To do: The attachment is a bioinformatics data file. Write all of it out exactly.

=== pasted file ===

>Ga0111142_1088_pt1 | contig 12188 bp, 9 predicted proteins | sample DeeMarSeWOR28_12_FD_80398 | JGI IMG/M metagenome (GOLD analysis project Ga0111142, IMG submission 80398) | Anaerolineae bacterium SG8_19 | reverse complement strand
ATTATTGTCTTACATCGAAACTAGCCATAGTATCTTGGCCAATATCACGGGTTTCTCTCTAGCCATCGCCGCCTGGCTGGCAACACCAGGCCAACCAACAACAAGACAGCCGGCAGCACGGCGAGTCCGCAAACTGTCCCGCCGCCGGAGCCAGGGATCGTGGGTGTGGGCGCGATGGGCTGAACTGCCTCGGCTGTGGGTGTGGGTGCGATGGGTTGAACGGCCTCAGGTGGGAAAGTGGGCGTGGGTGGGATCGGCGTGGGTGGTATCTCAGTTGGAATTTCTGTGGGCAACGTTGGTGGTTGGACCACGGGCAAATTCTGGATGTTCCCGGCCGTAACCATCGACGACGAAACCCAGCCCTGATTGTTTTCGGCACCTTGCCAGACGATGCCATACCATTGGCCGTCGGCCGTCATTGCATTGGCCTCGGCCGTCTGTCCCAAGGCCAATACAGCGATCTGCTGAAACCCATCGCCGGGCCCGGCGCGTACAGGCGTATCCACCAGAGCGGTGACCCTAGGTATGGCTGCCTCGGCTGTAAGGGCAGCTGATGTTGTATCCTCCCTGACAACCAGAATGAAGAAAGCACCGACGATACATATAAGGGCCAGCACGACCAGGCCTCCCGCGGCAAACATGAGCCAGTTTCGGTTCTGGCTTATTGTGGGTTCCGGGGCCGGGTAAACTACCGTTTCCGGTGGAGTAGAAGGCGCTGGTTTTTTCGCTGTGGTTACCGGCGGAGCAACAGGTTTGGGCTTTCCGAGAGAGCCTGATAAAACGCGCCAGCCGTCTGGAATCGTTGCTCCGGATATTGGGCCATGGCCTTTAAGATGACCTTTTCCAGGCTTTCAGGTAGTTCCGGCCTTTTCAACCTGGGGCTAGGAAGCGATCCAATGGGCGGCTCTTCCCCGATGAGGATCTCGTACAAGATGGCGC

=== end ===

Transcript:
>Ga0111142_1088_pt1 | contig 12188 bp, 9 predicted proteins | sample DeeMarSeWOR28_12_FD_80398 | JGI IMG/M metagenome (GOLD analysis project Ga0111142, IMG submission 80398) | Anaerolineae bacterium SG8_19 | reverse complement strand
ATTATTGTCTTACATCGAAACTAGCCATAGTATCTTGGCCAATATCACGGGTTTCTCTCTAGCCATCGCCGCCTGGCTGGCAACACCAGGCCAACCAACAACAAGACAGCCGGCAGCACGGCGAGTCCGCAAACTGTCCCGCCGCCGGAGCCAGGGATCGTGGGTGTGGGCGCGATGGGCTGAACTGCCTCGGCTGTGGGTGTGGGTGCGATGGGTTGAACGGCCTCAGGTGGGAAAGTGGGCGTGGGTGGGATCGGCGTGGGTGGTATCTCAGTTGGAATTTCTGTGGGCAACGTTGGTGGTTGGACCACGGGCAAATTCTGGATGTTCCCGGCCGTAACCATCGACGACGAAACCCAGCCCTGATTGTTTTCGGCACCTTGCCAGACGATGCCATACCATTGGCCGTCGGCCGTCATTGCATTGGCCTCGGCCGTCTGTCCCAAGGCCAATACAGCGATCTGCTGAAACCCATCGCCGGGCCCGGCGCGTACAGGCGTATCCACCAGAGCGGTGACCCTAGGTATGGCTGCCTCGGCTGTAAGGGCAGCTGATGTTGTATCCTCCCTGACAACCAGAATGAAGAAAGCACCGACGATACATATAAGGGCCAGCACGACCAGGCCTCCCGCGGCAAACATGAGCCAGTTTCGGTTCTGGCTTATTGTGGGTTCCGGGGCCGGGTAAACTACCGTTTCCGGTGGAGTAGAAGGCGCTGGTTTTTTCGCTGTGGTTACCGGCGGAGCAACAGGTTTGGGCTTTCCGAGAGAGCCTGATAAAACGCGCCAGCCGTCTGGAATCGTTGCTCCGGATATTGGGCCATGGCCTTTAAGATGACCTTTTCCAGGCTTTCAGGTAGTTCCGGCCTTTTCAACCTGGGGCTAGGAAGCGATCCAATGGGCGGCTCTTCCCCGATGAGGATCTCGTACAAGATGGCGC